Pro tip
Most home safety experts recommend checking and changing the batteries in your detectors every six months. If you keep a family calendar, it’s easy to set a reminder. Check with your local fire department for help, too; some offer free inspections and testing if you call the non-emergency line to schedule an appointment.

5. Use your inspection report as a to-do list for maintenance

After you buy a house, address any issues that were flagged on the home inspection report that the seller didn’t fix, Gonzalez says. Using the home inspection report as a guide, make a list of things to repair, update or maintain for the future, ranking them from most to least urgent. You’ll want to address items that can potentially cause problems later, such as dirty gutters, leaky pipes or doors and windows that need to be resealed.

Pro tip
Regular maintenance is critical to keeping any home running in tip-top shape. Putting in the sweat equity to maintain your home — or paying a pro to do it for you — prevents costly repair headaches later on. A well-maintained home can also command a higher sale price when you’re ready to sell.

6. Refresh the paint

One of the easiest and most cost-effective ways to make a house your home is to give the interior a fresh coat of paint. The best part: No one can dictate your color palette or timeline; it’s all on your terms. If you get the painting done (either DIY or with help from a professional) before moving your furniture in, you won’t have to move pieces around again and worry about splatter getting on your valuables.

Pro tip
If you’re hiring a professional painter, ask if they’ll give you a discount for having empty rooms. Since they can simply lay a dropcloth flat on the floor, rather than having to carefully cover furniture, the job may go faster for them — and cost less for you.

7. Refresh the flooring

Just like refreshing the walls with new paint, refreshing or refinishing floors is cheaper and easier to do when your home is still empty. Flooring can make a huge difference in a home’s appearance. If yours are in less-than-pristine condition, consider replacing old carpets or refinishing existing hardwoods before you move in.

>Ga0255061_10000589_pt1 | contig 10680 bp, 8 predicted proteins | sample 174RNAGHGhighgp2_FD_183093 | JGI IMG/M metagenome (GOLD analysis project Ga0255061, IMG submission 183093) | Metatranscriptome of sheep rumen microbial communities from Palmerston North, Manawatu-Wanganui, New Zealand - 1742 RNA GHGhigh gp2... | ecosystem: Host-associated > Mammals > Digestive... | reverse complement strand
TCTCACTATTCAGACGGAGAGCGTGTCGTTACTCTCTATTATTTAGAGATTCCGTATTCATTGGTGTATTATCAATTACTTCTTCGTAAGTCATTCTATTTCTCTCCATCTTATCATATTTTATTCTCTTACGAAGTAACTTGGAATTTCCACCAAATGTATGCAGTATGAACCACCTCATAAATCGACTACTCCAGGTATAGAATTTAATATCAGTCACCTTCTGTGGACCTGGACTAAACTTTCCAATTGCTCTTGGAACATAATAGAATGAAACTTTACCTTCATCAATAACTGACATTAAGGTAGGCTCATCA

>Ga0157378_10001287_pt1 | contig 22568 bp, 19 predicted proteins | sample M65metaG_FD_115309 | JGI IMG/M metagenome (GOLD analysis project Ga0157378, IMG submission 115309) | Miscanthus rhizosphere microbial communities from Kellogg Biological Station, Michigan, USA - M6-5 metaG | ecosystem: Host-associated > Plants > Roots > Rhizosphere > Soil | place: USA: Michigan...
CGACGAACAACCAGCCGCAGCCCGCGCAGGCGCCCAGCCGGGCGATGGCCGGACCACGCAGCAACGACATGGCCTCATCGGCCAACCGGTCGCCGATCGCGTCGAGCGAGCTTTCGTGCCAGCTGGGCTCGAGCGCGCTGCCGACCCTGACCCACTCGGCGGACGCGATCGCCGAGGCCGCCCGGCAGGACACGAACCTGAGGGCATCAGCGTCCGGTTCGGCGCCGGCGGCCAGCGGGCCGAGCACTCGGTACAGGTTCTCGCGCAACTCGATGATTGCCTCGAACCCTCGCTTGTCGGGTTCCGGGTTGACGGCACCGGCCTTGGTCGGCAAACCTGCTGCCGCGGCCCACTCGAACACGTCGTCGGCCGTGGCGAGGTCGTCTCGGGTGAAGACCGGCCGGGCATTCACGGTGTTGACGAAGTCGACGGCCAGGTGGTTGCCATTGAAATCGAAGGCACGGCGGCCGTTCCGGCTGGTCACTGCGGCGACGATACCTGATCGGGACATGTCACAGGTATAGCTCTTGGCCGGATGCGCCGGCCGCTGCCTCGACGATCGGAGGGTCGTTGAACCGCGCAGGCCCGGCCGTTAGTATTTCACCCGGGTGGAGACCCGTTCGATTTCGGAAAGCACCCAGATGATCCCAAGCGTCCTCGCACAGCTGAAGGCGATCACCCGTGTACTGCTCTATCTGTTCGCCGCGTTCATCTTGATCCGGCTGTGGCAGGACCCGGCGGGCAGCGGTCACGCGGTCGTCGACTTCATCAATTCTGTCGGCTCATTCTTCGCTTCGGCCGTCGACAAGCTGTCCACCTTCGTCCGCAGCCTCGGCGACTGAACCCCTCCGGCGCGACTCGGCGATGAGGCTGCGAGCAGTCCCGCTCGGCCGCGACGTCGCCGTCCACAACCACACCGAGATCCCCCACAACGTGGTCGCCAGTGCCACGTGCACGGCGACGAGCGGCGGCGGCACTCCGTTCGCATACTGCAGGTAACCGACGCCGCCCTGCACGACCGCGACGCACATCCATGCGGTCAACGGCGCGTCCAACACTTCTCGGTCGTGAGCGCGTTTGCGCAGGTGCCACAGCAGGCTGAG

Pro tip
If the sellers didn’t have the floors steam-cleaned before you bought the property, have them professionally cleaned before you move in. Even decades-old tile can take on a brand new appearance after a thorough professional cleaning.

8. Find the circuit box, review emergency shut-offs and appliance manuals

Even if your new home isn’t brand new, it’s new to you! So it’s vital to understand how things work. One of the first things to do when you buy a house is to find the emergency shut-offs and the circuit-breaker box. If the box isn’t labeled, add labels to the individual circuits so you know which ones go to which room or appliance. Finally, gather up all the appliance manuals, so you know how everything works.

Pro tip
Come up with a filing system for manuals and documentation for your appliances and home systems — that way, if something goes wrong, you won’t have to scramble to find them. If some of your new home’s appliances don’t have manuals passed along from the previous homeowners, do a quick online search. Most companies publish manuals on their websites for easy access.

9. Create a maintenance schedule

Think of maintaining your new home as a marathon rather than a sprint. Instead of trying to tackle all of the maintenance tasks immediately, be thoughtful about the things that need to be done over time. This may include replacing air filters, cleaning the gutters, pressure washing the exterior and more.

Pro tip
Create a home maintenance checklist that’s realistic for your household. Budget for those tasks each year, as well as unexpected repairs. The general rule of thumb is to save a minimum of 1 percent of the home’s purchase price each year for repairs. You might decide to hire pros to handle some of these tasks, so factor that into your budget, too.

Credit: Bankrate

Cody Stevens